Forget the results in friendlies

With barely a pause to get the taste of champagne out of their system, the German national team are back in competitive action this evening.

Brazil, with precious little time to begin the process of redefining their reputation in world football, are back in the old routine of playing meaningless exhibition matches for dollars in somebody else's backyard.

So, the carousel of club versus country resumes.

Clubs who pay the players' fortunes had two or three games of the new European league season to integrate them, and then, at the behest of Fifa and Uefa, those same players are flown oceans away to appear in what are euphemistically called friendly internationals.

Indeed, so friendly, so disinterested and disorganised were the Germans that they lost 2-4 to Argentina in front of a sold-out Dusseldorf stadium on Wednesday.

Der Mannschaft do not "do" friendly games.

According to some reports, Argentina "avenged" the World Cup final defeat of scarcely 50 days ago in Rio.

Angel di Maria, who has yet to make his Old Trafford debut since being sold for £60 million (S$127 million) by Real Madrid, set up three goals and scored the fourth.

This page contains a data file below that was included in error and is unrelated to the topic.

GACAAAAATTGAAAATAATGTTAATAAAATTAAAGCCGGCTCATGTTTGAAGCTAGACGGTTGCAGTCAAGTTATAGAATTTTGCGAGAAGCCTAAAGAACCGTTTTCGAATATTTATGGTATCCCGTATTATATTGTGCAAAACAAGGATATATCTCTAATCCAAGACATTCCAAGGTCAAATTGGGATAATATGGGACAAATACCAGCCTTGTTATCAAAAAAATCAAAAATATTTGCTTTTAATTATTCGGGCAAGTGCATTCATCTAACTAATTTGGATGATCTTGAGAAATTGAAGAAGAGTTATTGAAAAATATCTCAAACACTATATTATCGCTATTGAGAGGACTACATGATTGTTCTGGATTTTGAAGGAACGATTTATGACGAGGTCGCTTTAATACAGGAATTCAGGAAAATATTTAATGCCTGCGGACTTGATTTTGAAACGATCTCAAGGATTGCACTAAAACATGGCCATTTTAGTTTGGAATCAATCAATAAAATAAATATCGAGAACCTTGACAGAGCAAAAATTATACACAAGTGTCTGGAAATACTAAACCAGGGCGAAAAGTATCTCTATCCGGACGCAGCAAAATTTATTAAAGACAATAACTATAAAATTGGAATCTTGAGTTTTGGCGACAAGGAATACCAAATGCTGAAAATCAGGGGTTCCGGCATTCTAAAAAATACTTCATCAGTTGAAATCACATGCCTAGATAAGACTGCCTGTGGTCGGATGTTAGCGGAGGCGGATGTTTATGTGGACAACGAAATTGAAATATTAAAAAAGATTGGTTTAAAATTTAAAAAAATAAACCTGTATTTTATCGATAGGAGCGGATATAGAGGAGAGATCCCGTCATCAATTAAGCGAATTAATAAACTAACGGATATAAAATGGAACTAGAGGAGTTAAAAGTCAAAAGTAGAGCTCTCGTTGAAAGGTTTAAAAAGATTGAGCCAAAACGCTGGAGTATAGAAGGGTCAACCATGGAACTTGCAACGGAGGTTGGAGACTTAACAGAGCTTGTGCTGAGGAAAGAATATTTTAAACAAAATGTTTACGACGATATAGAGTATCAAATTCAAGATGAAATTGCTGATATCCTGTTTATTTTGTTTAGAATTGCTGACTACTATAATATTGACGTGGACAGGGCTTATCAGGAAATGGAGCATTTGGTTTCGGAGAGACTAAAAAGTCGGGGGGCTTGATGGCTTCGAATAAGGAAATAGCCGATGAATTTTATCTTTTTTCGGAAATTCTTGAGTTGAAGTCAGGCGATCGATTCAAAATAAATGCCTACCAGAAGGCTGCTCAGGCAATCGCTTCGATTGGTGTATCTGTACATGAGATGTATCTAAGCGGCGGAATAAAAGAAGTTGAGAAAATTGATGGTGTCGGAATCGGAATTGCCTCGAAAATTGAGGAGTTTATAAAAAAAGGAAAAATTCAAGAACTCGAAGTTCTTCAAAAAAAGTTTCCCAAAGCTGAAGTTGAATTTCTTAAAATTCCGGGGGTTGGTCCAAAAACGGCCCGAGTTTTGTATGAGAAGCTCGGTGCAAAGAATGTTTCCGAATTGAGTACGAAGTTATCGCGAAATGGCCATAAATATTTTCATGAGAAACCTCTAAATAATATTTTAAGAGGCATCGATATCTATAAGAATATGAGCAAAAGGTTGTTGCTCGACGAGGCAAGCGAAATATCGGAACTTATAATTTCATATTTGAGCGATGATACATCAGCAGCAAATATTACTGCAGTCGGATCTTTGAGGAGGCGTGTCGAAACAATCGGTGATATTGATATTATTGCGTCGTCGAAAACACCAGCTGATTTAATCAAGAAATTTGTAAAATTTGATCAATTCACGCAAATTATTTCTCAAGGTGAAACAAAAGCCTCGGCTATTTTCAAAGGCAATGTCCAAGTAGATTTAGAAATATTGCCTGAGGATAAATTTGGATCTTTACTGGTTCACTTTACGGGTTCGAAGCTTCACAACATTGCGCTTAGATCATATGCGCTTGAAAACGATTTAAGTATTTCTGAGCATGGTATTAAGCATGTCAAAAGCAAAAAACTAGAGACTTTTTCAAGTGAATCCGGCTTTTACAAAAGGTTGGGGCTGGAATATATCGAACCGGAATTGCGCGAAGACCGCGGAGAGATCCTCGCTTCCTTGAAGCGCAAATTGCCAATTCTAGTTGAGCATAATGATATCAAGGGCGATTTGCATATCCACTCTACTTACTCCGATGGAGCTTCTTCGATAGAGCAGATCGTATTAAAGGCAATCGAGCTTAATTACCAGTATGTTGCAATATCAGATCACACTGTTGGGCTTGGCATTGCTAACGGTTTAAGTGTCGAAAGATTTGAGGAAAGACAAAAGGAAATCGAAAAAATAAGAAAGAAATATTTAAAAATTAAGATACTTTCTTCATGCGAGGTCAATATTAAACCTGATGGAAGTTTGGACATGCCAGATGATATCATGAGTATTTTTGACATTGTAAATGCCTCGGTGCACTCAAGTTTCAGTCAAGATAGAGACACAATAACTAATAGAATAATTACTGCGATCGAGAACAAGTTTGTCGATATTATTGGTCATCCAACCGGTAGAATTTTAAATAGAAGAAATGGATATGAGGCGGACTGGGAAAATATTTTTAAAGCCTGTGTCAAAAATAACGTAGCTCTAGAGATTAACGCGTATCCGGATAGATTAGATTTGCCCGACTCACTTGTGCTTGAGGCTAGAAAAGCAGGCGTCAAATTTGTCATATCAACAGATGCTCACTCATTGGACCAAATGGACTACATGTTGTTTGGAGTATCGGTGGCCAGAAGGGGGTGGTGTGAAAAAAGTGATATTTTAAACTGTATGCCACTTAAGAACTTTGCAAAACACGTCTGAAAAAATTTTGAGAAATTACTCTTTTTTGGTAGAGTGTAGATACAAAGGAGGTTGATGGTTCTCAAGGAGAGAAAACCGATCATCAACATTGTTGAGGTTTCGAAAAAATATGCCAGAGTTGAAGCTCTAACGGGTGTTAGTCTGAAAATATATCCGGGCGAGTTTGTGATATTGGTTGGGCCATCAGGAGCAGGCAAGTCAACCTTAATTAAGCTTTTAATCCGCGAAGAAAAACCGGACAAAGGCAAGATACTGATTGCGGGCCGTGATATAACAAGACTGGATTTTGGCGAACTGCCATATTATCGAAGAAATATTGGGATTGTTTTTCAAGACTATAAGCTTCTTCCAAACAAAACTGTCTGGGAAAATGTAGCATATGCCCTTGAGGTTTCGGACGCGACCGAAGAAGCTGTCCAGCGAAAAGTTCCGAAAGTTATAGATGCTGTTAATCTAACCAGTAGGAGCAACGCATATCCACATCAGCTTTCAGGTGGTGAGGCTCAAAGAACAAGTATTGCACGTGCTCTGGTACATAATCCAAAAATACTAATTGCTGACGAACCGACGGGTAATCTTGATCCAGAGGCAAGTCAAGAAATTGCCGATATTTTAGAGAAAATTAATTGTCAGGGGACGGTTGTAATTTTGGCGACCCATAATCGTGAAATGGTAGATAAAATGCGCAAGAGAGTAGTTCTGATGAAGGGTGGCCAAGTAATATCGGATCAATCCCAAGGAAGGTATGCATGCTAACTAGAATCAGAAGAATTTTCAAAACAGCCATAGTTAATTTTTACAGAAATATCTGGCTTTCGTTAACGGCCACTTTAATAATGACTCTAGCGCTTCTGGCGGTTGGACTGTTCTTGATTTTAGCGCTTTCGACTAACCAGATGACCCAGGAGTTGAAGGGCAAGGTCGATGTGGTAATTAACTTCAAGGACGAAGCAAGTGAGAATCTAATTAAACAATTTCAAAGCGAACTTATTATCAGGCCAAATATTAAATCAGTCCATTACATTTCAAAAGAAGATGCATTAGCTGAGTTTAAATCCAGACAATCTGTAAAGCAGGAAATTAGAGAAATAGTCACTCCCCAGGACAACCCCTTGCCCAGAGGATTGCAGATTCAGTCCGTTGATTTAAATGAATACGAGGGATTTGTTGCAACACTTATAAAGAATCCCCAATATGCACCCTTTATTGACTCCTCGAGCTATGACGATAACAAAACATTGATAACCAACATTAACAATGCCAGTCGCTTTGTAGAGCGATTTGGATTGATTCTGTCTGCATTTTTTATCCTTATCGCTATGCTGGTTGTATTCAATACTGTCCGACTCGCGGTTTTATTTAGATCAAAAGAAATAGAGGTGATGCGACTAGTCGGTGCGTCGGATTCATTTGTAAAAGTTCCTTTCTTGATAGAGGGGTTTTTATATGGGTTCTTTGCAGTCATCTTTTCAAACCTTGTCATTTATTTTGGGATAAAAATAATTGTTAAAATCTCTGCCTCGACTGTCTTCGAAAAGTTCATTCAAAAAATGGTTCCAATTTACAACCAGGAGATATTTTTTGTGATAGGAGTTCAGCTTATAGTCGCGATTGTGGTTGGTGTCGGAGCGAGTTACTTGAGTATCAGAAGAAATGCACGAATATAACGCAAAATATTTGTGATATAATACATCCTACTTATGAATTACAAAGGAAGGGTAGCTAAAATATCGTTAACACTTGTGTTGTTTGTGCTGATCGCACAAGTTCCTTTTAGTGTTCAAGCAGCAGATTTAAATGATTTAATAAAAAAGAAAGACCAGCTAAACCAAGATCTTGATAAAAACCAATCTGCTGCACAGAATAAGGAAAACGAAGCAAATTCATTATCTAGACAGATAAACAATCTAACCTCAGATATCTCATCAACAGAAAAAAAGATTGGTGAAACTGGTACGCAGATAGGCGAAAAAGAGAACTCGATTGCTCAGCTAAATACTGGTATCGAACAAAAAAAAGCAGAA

This, say some observers, suggests that it would have been a different story in Rio de Janeiro had the speedy winger been fit for his country.

No way, argued Germany's coach Joachim Loew.

"We would have beaten Argentina in the final on July 13 even if di Maria had played. He couldn't have beaten us on that day."

What does it matter? Di Maria was not on the pitch in the Maracana, and Philipp Lahm, Per Mertesacker and Miroslav Klose, who were for Germany, have since retired as national team players.

Moreover, Bastian Schweinsteiger, who replaced Lahm as captain, is injured and could neither play the friendly against Argentina, nor tonight's rather more important opening fixture in Euro 2016 qualification, in Dortmund against Scotland.

Here's the reality. Wednesday was the first gathering of Germany's world champions since the partying had to stop.

Loew has to rebuild parts of that team, and start afresh without three players who between them accumulated 354 caps - and without others such as Jerome Boateng and Mats Hummels who are injured.

Loew also has a new assistant coach because Hansi Flick, who has been his No. 2 for eight years, has moved to become sporting director in Germany's football federation, DfB. The kind of continuity the DfB promotes is an alien concept to Brazil's federation, CBF.

Brazil change the national coach almost as casually as you or I might change outdoor clothing.

Luiz Felipe Scolari, World Cup- winning coach of 2002, returned to the hot seat just 18 months before the tournament this June and July.

He was personally chosen by Jose Maria Marin, who turned 80 before he took his turn as the head of the Brazil soccer federation.

And, of course, he dumped Scolari after the humiliation of a 7-1 semi-final thrashing by Germany.

So now, Marin is on his third coach. He has gone unimaginatively backwards to reappoint Dunga whose unimaginative, some would say un-Brazilian, line-ups had flopped at the 2010 World Cup.